Endangered Slaves

Since Diotrephes was behaving autonomously by exercising lordship over his sect (group) of disciples, he was disrupting the evangelistic function of the body as a whole. Since there was to be no such thing as autonomous groups of disciples functioning separate from one another in the universal body, what Diotrephes was doing as an individual was making it difficult for the traveling evangelists to go from one group of disciples to another in order to be encouraged and supported to continue their ministry of preaching the gospel to the world. If we understand correctly the instructions in the context of this function of the evangelists of the early church, then we can better understand the instructions that John wrote to Gaius.

Since the letter of John is a late letter of the Holy Spirit, then we must assume that what was transpiring in the area of Gaius and Diotrephes had developed over a period of about two decades. Therefore, we must go back a few years in order to lay the foundation for what had become dysfunctional by the time John wrote.

About twenty years before, and while Paul was among the leaders of the church in Ephesus, he warned the Ephesian elders, “Also from your own selves will men arise, speaking perverse things, to draw away the disciples after themselves” (At 20:30). About fifteen years after Paul’s meeting with the elders of Ephesus in Miletus, Peter wrote to the disciples throughout the provinces of Pontos, Galatia, Cappadocia, Asia and Bithynia (1 Pt 1:1). To the leaders of the church in these provinces, he specifically admonished the elders with the following words: “Shepherd the flock of God that is among you, serving as overseers, not under compulsion … nor as being lords …” (1 Pt 5:2,3). This admonition was based squarely on Jesus’ mandate that there be no lords of authority among His disciples (See Mk 10:35-45).

That about which Paul had warned the elders in Ephesus, was coming true only about fifteen years later among some of the elders throughout the provinces of Pontos, Galatia, Cappadocia, Asia and Bithynia. At least one very important lesson is learned from Paul’s warning, and evidently Peter’s identification of lords among the sheep. By the time Peter wrote, there were some leaders already at the point of drawing away disciples after themselves through lordship behavior. When John wrote to Gaius, Diotrephes was behaving in a lordship manner about which both Paul and Peter wrote. The important lesson to learn is that among leaders there is always the temptation for them to function autonomously in order to exercise lordship over a particular group of disciples. It does not take much time for such a disorder to develop among disciples.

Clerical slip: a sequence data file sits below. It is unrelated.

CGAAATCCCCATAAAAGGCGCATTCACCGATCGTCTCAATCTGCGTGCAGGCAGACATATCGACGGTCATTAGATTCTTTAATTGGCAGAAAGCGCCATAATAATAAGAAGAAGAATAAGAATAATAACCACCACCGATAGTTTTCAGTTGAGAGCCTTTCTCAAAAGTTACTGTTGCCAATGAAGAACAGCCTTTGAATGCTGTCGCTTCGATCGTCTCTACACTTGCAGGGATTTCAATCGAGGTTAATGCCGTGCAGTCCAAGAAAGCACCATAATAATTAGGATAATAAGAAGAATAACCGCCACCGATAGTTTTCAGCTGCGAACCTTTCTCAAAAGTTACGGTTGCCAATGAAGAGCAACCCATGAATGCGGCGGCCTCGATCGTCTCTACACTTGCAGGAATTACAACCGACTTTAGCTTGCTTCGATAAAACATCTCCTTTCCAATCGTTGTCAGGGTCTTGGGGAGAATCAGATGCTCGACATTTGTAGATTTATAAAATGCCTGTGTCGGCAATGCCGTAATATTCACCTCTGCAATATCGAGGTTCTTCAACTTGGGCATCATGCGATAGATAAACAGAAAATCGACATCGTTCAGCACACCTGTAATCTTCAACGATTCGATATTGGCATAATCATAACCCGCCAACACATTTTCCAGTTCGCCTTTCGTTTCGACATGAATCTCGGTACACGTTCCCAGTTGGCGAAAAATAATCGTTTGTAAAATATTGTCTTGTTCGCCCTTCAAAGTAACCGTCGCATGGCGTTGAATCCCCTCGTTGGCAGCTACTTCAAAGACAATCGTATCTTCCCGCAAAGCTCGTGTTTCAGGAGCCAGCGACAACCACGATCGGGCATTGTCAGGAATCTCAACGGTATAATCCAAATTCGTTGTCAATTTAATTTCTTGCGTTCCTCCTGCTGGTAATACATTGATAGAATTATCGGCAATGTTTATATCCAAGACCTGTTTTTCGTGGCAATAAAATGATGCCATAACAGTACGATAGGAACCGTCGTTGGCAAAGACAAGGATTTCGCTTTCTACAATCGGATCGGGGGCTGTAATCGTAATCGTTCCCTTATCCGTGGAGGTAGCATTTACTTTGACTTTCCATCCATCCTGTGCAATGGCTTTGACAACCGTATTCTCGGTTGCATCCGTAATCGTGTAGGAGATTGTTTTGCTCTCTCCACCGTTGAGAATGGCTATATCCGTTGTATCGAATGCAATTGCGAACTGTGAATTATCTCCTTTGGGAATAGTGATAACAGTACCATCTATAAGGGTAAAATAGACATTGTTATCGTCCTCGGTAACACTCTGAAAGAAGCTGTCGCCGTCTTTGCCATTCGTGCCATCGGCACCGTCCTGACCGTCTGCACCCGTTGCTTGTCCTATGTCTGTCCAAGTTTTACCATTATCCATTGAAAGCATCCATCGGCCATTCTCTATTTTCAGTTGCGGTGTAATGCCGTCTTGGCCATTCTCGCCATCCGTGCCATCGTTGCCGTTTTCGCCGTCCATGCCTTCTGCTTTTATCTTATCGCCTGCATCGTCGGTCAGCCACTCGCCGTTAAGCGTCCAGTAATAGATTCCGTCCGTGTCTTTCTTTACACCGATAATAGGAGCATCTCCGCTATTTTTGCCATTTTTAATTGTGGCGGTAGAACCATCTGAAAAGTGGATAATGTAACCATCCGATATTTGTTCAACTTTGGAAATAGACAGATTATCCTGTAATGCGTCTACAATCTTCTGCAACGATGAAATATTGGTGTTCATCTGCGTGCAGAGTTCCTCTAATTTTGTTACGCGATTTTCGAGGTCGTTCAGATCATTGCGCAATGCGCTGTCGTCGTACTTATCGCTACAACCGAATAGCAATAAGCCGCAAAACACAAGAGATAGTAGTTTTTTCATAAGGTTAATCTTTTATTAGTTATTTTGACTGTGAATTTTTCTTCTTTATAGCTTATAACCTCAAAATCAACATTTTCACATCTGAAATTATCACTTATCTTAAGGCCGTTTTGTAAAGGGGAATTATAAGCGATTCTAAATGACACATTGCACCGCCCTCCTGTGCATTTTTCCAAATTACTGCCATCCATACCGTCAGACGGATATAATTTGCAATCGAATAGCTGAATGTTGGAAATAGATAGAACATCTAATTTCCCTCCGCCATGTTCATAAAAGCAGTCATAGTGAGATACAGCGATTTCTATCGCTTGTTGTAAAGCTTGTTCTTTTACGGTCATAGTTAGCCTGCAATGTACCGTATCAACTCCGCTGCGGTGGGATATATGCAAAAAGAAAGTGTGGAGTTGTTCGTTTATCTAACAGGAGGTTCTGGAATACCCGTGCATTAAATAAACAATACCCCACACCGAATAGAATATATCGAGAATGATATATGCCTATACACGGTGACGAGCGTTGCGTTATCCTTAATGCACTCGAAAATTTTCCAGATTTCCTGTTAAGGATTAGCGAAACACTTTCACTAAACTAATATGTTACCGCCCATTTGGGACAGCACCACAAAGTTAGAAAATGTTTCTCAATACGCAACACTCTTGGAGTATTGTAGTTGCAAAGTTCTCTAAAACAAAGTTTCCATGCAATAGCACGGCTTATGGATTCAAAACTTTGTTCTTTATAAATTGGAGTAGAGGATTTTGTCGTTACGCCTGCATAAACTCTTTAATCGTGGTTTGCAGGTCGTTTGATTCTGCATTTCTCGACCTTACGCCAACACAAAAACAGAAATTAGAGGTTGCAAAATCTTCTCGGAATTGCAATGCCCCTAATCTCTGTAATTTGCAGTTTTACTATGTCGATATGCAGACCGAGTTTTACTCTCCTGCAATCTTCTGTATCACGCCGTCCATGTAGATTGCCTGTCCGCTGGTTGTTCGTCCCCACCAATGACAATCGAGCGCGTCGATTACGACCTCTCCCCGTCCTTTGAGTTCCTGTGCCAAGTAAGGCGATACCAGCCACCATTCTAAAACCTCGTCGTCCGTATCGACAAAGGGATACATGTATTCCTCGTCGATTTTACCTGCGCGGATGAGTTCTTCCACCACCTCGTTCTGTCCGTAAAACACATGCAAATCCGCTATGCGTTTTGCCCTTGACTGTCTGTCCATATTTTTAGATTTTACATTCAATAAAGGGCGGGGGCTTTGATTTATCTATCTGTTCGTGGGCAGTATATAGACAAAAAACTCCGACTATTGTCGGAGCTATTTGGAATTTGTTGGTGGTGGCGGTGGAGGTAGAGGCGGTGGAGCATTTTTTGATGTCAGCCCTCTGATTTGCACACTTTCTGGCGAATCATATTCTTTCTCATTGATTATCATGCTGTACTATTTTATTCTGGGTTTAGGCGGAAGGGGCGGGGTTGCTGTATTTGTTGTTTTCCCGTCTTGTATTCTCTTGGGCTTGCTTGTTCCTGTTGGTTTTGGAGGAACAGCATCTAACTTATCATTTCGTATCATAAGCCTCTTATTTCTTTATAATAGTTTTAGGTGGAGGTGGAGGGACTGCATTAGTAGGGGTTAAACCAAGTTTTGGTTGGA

It is believed that in the latter years of the apostle John, John resided in some area of the aforementioned provinces. At least in his latter days he was in exile on the island of Patmos off the West coast of Asia, and subsequently directed the letter of Revelation “to the seven churches that are in Asia” (Rv 1:4,9). We could assume, therefore, that some of the leaders of the church in the five provinces identified by Peter did not listen to the Holy Spirit’s instructions through Jesus, Paul, Peter, and now John. The apostasy of church autonomy based on lordship authority had already set in as individual leaders assumed lordship over separated groups of disciples. In doing this they were doing as Diotrephes who drew away disciples into his own autonomous group in order to exercise lordship over them. The outline that John gives us in 3 John are instructions on how such leaders become lords of autonomous groups of the flock of God in order to stymie the mission outreach of the disciples.

[Next in series: January 3]

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